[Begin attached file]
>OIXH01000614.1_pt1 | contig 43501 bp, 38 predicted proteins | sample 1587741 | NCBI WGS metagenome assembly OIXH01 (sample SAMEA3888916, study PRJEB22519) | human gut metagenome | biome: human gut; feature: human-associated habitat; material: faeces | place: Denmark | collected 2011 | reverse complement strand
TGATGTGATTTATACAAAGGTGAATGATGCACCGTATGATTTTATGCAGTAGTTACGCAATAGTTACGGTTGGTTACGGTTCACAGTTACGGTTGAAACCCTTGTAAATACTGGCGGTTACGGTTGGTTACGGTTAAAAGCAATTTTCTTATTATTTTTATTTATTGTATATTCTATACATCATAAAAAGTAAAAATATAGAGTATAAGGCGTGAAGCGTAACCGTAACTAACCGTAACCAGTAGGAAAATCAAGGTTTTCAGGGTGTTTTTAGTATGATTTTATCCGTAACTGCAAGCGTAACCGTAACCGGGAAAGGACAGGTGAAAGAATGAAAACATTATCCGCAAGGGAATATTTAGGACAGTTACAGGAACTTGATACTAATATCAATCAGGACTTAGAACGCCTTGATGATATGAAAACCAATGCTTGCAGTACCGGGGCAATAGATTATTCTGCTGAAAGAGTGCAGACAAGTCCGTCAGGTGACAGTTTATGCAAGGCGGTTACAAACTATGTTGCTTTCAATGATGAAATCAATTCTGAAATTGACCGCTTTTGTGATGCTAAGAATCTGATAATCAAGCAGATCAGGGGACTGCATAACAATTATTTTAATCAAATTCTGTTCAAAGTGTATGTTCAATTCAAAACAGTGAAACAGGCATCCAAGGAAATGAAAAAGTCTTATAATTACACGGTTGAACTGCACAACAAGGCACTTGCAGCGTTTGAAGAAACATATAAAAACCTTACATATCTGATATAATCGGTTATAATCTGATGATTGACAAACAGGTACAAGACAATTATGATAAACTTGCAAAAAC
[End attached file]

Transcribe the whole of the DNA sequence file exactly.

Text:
>OIXH01000614.1_pt1 | contig 43501 bp, 38 predicted proteins | sample 1587741 | NCBI WGS metagenome assembly OIXH01 (sample SAMEA3888916, study PRJEB22519) | human gut metagenome | biome: human gut; feature: human-associated habitat; material: faeces | place: Denmark | collected 2011 | reverse complement strand
TGATGTGATTTATACAAAGGTGAATGATGCACCGTATGATTTTATGCAGTAGTTACGCAATAGTTACGGTTGGTTACGGTTCACAGTTACGGTTGAAACCCTTGTAAATACTGGCGGTTACGGTTGGTTACGGTTAAAAGCAATTTTCTTATTATTTTTATTTATTGTATATTCTATACATCATAAAAAGTAAAAATATAGAGTATAAGGCGTGAAGCGTAACCGTAACTAACCGTAACCAGTAGGAAAATCAAGGTTTTCAGGGTGTTTTTAGTATGATTTTATCCGTAACTGCAAGCGTAACCGTAACCGGGAAAGGACAGGTGAAAGAATGAAAACATTATCCGCAAGGGAATATTTAGGACAGTTACAGGAACTTGATACTAATATCAATCAGGACTTAGAACGCCTTGATGATATGAAAACCAATGCTTGCAGTACCGGGGCAATAGATTATTCTGCTGAAAGAGTGCAGACAAGTCCGTCAGGTGACAGTTTATGCAAGGCGGTTACAAACTATGTTGCTTTCAATGATGAAATCAATTCTGAAATTGACCGCTTTTGTGATGCTAAGAATCTGATAATCAAGCAGATCAGGGGACTGCATAACAATTATTTTAATCAAATTCTGTTCAAAGTGTATGTTCAATTCAAAACAGTGAAACAGGCATCCAAGGAAATGAAAAAGTCTTATAATTACACGGTTGAACTGCACAACAAGGCACTTGCAGCGTTTGAAGAAACATATAAAAACCTTACATATCTGATATAATCGGTTATAATCTGATGATTGACAAACAGGTACAAGACAATTATGATAAACTTGCAAAAAC